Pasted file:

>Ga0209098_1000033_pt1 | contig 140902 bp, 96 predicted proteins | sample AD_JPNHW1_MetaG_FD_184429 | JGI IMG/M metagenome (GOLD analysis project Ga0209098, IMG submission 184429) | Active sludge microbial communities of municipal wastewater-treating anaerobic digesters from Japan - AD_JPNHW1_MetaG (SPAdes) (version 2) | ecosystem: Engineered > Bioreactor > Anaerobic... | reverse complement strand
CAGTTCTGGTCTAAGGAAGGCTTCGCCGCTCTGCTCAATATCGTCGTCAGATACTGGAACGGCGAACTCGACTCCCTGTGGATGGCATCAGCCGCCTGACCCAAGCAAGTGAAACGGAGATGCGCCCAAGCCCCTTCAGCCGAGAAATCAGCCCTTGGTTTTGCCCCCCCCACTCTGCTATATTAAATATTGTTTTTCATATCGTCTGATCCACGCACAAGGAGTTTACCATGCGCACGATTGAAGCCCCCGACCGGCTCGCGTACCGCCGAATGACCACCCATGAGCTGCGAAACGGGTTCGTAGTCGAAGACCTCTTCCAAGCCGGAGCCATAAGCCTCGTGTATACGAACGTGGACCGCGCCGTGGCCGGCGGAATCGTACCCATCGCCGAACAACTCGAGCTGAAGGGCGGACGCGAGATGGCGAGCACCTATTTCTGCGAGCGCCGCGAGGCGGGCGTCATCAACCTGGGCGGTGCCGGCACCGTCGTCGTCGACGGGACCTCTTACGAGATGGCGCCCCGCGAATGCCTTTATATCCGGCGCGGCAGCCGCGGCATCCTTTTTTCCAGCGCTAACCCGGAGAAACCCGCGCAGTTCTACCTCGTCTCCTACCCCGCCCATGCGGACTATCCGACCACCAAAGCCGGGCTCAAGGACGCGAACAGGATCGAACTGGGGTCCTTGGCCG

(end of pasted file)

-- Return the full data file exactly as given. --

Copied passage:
>Ga0209098_1000033_pt1 | contig 140902 bp, 96 predicted proteins | sample AD_JPNHW1_MetaG_FD_184429 | JGI IMG/M metagenome (GOLD analysis project Ga0209098, IMG submission 184429) | Active sludge microbial communities of municipal wastewater-treating anaerobic digesters from Japan - AD_JPNHW1_MetaG (SPAdes) (version 2) | ecosystem: Engineered > Bioreactor > Anaerobic... | reverse complement strand
CAGTTCTGGTCTAAGGAAGGCTTCGCCGCTCTGCTCAATATCGTCGTCAGATACTGGAACGGCGAACTCGACTCCCTGTGGATGGCATCAGCCGCCTGACCCAAGCAAGTGAAACGGAGATGCGCCCAAGCCCCTTCAGCCGAGAAATCAGCCCTTGGTTTTGCCCCCCCCACTCTGCTATATTAAATATTGTTTTTCATATCGTCTGATCCACGCACAAGGAGTTTACCATGCGCACGATTGAAGCCCCCGACCGGCTCGCGTACCGCCGAATGACCACCCATGAGCTGCGAAACGGGTTCGTAGTCGAAGACCTCTTCCAAGCCGGAGCCATAAGCCTCGTGTATACGAACGTGGACCGCGCCGTGGCCGGCGGAATCGTACCCATCGCCGAACAACTCGAGCTGAAGGGCGGACGCGAGATGGCGAGCACCTATTTCTGCGAGCGCCGCGAGGCGGGCGTCATCAACCTGGGCGGTGCCGGCACCGTCGTCGTCGACGGGACCTCTTACGAGATGGCGCCCCGCGAATGCCTTTATATCCGGCGCGGCAGCCGCGGCATCCTTTTTTCCAGCGCTAACCCGGAGAAACCCGCGCAGTTCTACCTCGTCTCCTACCCCGCCCATGCGGACTATCCGACCACCAAAGCCGGGCTCAAGGACGCGAACAGGATCGAACTGGGGTCCTTGGCCG